Unlike other leaders of big bands, Edward Kennedy "Duke" Ellington (1899-1974) personally created most of the music played by his orchestra. With insight and sensitivity, he composed pieces designed for specific players and emphasized the individuality of his band members. By writing highly personal harmonies, by concerning himself with new musical forms, and by creatively using the sound qualities of the instruments in his band, he created a body of original, innovative music. He is arguably America's greatest all-around musician—composer, orchestrator/arranger, songwriter, bandleader/conductor, accompanist, and soloist.
Duke Ellington, a native of Washington, D.C., in the 1930s. Duke Ellington Collection, National Museum of American History Archives Center.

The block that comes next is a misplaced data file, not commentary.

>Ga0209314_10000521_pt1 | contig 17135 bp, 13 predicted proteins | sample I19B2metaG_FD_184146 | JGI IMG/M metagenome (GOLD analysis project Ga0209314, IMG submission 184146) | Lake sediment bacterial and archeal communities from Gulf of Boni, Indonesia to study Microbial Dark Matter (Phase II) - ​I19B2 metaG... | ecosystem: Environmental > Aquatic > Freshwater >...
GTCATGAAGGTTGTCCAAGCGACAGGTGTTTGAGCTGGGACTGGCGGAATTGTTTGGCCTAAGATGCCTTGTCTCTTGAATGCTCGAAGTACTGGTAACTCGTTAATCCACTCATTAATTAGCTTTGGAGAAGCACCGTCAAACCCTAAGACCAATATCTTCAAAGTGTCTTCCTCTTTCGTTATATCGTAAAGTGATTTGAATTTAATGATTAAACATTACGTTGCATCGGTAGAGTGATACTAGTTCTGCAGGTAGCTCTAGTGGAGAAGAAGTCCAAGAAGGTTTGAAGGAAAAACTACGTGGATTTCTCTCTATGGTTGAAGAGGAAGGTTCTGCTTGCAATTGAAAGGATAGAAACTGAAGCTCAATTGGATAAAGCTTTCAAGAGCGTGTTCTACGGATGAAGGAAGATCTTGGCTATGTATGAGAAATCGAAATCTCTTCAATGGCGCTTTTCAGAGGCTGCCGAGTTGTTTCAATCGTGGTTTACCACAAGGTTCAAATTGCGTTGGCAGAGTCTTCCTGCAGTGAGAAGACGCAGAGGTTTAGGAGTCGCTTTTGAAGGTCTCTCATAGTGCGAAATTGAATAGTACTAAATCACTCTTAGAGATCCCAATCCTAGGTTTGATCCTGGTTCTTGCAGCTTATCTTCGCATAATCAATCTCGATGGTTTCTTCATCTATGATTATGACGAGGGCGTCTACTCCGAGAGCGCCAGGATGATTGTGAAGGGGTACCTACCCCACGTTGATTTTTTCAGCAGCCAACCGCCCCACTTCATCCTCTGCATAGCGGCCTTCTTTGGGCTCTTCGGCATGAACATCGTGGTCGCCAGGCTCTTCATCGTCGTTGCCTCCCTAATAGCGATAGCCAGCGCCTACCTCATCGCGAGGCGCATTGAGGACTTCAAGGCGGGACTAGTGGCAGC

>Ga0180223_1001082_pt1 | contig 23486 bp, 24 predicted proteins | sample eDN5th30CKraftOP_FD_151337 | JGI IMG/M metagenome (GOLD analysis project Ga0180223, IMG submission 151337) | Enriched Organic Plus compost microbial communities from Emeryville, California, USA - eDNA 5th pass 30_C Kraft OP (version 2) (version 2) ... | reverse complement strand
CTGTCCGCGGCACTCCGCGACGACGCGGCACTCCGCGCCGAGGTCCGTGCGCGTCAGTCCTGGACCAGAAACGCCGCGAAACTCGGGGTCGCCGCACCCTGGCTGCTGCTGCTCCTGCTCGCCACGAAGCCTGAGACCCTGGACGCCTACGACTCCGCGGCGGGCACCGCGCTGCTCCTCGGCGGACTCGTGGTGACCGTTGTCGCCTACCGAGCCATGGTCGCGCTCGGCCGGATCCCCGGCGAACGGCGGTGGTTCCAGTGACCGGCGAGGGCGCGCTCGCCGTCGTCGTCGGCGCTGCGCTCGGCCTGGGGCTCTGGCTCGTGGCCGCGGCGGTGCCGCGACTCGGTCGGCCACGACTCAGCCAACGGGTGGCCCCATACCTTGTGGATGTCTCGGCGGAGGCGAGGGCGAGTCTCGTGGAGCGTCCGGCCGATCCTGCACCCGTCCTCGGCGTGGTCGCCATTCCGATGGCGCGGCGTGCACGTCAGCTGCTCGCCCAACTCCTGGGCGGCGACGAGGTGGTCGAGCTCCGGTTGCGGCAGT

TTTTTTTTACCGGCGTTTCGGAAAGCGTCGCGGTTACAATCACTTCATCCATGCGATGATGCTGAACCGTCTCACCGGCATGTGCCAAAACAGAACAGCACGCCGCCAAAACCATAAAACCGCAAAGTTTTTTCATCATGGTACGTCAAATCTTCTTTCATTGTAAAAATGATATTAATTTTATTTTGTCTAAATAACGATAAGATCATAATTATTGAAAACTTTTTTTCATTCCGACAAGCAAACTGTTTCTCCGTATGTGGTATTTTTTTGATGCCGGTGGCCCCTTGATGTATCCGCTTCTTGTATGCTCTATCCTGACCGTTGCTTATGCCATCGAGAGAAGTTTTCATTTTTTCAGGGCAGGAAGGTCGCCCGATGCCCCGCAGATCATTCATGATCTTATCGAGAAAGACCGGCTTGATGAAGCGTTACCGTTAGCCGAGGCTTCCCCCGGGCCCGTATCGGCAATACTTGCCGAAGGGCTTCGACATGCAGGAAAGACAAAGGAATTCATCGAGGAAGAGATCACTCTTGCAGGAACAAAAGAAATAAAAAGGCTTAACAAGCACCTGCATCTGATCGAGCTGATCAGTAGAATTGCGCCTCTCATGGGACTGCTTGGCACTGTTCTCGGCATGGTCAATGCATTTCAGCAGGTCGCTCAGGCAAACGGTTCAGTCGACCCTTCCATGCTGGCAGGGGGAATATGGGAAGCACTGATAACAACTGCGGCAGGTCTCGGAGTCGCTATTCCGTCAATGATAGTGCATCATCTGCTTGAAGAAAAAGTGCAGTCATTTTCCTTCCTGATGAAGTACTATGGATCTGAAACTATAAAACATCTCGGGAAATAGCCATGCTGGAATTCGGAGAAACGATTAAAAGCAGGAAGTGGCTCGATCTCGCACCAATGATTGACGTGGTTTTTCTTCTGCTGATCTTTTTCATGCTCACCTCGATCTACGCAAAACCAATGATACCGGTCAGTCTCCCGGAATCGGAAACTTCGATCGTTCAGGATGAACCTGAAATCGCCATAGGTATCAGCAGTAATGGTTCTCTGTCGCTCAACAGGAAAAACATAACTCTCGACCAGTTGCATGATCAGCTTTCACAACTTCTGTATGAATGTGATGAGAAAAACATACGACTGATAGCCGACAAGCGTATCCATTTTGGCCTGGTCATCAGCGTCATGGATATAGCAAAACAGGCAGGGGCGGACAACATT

Ellington sought out musicians who could contribute distinctive sounds to his band. His work is defined by common musical threads, such as the sounds of muted brass instruments and a high, wailing clarinet; distinctive harmonies; his unique piano playing; and unusual combinations of instruments.
When swing music and dancing became a national obsession in the late 1930s, Ellington stood above the pack, continuing to go his own way. He wasn't interested primarily in establishing a good beat for dancing, but rather in exploring his musical imagination. A prime example is Caravan, which he coauthored with his trombonist Juan Tizol.